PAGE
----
From the middle onward, the movie makes all kinds of mistakes, even small storytelling errors like how does the mother know to find Phoenix practicing at school or how does he believably sneak away to try out at Juilliard. These things might not bother some viewers but they bugged the hell out of me as the film became more and more disjointed after such a strong first half. It all goes back to script and editing (the final stage of writing) and I can’t help but wonder if there were several interconnecting scenes left on the cutting room floor or even thrown in the writer’s waste basket.
Final thought: am I the only one who ponders what kind of actor River Phoenix would be today if he hadn’t died? Every time I see him in a movie, I am blown away by this authenticity and vulnerability. I think he would be our best and his early death still saddens me.
Watched on Criterion Channel.
Lake Consequence (1993)
Rating: 4 out of 5 Stars
I was pleasantly surprised by this erotic film. It features two very under-appreciated actors, Billy Zane and Joan Severance, both of whom deliver nuanced performances. It has a smart script that doesn’t go astray more than once or twice. And it’s strikingly shot by cinematographer Harris Savides who would go on to bigger and better films such as The Game and Zodiac with David Fincher.
All of this adds up to a memorable movie and not what I expected from an early 90s entry in the steamy genre. I will admit, I’m a sucker for this era. From the pacing to the look and feel of 80s/90s cinema, I feel more at home with the pictures from this period than any other.
Yes, the movie has plenty of sex but it doesn’t feel forced. Like I always tell fellow writers and filmmakers, action needs to come from character (not writer) motivation. Great action movies never feature chase sequences or fight scenes for no reason; they are always earned through the characters and their journey. That principle is in play in this film, not with action but intimacy. It’s natural and therefore truly erotic.
There may be something more at work here that requires further investigation: could the work of director Rafael Eisemann or more importantly writer Zalman King (who was known for scripting and directing other erotic films) be ripe for re-appreciation? Could they be the “auteurs of eroticism”? Perhaps I’ll find out.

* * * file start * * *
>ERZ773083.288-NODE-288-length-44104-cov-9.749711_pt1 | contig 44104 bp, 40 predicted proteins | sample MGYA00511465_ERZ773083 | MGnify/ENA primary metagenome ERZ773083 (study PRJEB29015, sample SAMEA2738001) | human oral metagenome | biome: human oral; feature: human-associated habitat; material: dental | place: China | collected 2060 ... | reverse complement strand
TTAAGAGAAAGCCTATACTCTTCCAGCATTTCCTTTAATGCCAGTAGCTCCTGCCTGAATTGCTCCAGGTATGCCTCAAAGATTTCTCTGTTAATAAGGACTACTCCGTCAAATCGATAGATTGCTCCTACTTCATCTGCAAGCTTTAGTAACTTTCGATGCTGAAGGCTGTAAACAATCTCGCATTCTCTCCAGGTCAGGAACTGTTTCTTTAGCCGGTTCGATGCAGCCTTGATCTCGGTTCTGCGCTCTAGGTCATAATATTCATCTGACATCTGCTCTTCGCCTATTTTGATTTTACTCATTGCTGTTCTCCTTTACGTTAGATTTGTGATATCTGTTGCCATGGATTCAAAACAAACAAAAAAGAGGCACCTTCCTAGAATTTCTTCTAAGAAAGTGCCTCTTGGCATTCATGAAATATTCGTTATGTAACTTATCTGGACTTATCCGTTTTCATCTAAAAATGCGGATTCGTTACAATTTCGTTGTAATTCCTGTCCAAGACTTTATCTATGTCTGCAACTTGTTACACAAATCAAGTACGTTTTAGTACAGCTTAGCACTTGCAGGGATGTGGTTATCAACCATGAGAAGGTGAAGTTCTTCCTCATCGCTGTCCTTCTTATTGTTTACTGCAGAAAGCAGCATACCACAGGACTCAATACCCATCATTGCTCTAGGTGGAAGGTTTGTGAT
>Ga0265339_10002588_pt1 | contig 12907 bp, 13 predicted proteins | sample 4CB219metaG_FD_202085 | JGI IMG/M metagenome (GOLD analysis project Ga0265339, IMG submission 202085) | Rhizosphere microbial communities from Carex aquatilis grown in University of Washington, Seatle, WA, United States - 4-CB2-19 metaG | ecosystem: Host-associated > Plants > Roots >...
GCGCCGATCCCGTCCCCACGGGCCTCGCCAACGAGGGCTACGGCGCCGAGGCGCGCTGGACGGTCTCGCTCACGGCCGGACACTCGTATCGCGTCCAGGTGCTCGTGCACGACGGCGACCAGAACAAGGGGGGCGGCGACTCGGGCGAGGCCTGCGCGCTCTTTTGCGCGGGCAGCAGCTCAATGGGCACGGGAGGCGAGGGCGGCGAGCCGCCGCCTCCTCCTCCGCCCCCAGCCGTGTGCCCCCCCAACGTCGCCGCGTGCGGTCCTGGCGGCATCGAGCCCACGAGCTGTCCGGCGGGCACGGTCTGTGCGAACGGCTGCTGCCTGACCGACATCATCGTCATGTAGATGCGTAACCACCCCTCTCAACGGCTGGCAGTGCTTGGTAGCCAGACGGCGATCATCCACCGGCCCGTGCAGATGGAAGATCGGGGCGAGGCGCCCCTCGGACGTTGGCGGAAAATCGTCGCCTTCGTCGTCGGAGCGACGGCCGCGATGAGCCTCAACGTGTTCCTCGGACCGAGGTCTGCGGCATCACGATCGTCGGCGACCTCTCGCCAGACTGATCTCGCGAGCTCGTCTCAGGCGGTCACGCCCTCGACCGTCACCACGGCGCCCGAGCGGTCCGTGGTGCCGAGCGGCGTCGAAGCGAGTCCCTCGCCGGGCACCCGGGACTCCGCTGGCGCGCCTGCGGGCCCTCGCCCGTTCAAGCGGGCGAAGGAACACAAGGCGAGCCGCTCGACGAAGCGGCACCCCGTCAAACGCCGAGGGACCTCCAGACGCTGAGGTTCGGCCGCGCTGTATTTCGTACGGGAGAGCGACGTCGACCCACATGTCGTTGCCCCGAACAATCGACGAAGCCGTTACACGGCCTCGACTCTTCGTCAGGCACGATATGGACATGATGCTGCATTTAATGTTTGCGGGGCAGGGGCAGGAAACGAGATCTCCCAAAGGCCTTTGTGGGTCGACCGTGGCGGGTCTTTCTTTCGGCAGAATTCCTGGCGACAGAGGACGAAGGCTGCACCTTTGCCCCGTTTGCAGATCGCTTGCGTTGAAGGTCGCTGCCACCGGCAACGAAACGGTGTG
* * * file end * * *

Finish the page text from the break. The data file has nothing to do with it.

Watched on Rarefilmm.com
Rating: 3 out of 5 Stars
This sci-fi fantasy is worth watching for just the visuals. I find these landscapes and sets more striking than the ones in Star Wars and Lord of the Rings. Especially the inventive set design, which according to Wikipedia had to constantly be redone because of script and schedule changes, is to credit for some iconic sequences like the giant spider web and the moving castle.
But what this movie doesn’t have in common with Star Wars, the Tolkien trilogy, or Willow is memorable characters and chemistry between those characters. For all his Errol Flynn-like physicality, Ken Marshall does not have leading man charisma. Ironically, the film features later star Liam Neeson in an early supporting role. If only the filmmakers could have foreseen, like the destination of that moving castle, that he would emerge as a major action star years later. He would have brought both the grit and charisma the role needed. It doesn’t help Marshall that Lysette Anthony is a mediocre love interest. She definitely doesn’t inspire the loss of life to save her…
No one in this movie gives a bad performance. There’s just a lack of on-screen magic that feels necessary for this type of film to work. The one major exception is Bernard Bresslaw as Rell the Cyclops. His character is infinitely watchable and the movie lights up whenever he’s on screen.
Overall, this was a fun watch and instead of remaking classics of the 80s, someone should take a stab at doing better with this material.
Watched on HBO Max.